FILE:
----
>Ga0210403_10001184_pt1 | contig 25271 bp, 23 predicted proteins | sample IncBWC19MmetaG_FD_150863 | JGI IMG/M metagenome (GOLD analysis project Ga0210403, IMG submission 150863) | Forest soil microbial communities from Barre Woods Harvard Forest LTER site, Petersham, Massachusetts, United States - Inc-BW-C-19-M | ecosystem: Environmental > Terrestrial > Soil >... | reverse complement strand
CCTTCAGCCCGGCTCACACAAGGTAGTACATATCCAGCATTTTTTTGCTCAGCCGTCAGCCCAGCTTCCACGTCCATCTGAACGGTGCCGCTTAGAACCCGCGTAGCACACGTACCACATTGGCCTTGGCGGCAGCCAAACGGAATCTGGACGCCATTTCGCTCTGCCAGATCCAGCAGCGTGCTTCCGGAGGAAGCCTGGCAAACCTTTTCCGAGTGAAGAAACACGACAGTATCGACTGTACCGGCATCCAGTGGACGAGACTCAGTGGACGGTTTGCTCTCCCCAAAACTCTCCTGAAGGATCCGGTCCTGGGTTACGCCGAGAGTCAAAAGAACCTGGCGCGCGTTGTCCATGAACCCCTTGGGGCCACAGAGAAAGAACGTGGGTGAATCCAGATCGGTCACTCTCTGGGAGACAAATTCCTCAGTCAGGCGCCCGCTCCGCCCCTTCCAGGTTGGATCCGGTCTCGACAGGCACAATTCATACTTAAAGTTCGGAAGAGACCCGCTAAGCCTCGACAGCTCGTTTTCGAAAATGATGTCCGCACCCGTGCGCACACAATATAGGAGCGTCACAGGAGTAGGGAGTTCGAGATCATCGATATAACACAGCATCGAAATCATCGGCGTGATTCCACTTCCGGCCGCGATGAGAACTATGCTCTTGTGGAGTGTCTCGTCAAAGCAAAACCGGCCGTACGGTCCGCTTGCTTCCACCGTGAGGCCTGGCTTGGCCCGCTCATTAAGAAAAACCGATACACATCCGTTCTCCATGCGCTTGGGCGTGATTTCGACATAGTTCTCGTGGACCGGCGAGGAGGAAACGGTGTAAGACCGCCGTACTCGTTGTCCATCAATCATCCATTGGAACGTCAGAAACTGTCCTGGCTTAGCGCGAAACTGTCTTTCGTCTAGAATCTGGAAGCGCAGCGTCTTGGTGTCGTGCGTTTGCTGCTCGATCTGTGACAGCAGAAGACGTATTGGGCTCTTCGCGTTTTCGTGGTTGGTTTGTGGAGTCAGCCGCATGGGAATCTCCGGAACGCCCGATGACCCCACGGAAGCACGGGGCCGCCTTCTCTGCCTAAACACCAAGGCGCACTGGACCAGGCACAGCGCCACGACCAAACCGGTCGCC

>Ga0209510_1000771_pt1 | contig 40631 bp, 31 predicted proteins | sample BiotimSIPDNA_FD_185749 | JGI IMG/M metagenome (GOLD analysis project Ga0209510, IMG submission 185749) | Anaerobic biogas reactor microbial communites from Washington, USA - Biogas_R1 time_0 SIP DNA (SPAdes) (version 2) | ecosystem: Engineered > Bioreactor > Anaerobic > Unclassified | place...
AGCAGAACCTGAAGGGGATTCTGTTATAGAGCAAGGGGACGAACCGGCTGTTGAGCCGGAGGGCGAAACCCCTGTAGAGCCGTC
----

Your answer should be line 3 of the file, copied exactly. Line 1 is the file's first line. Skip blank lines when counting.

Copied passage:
>Ga0209510_1000771_pt1 | contig 40631 bp, 31 predicted proteins | sample BiotimSIPDNA_FD_185749 | JGI IMG/M metagenome (GOLD analysis project Ga0209510, IMG submission 185749) | Anaerobic biogas reactor microbial communites from Washington, USA - Biogas_R1 time_0 SIP DNA (SPAdes) (version 2) | ecosystem: Engineered > Bioreactor > Anaerobic > Unclassified | place...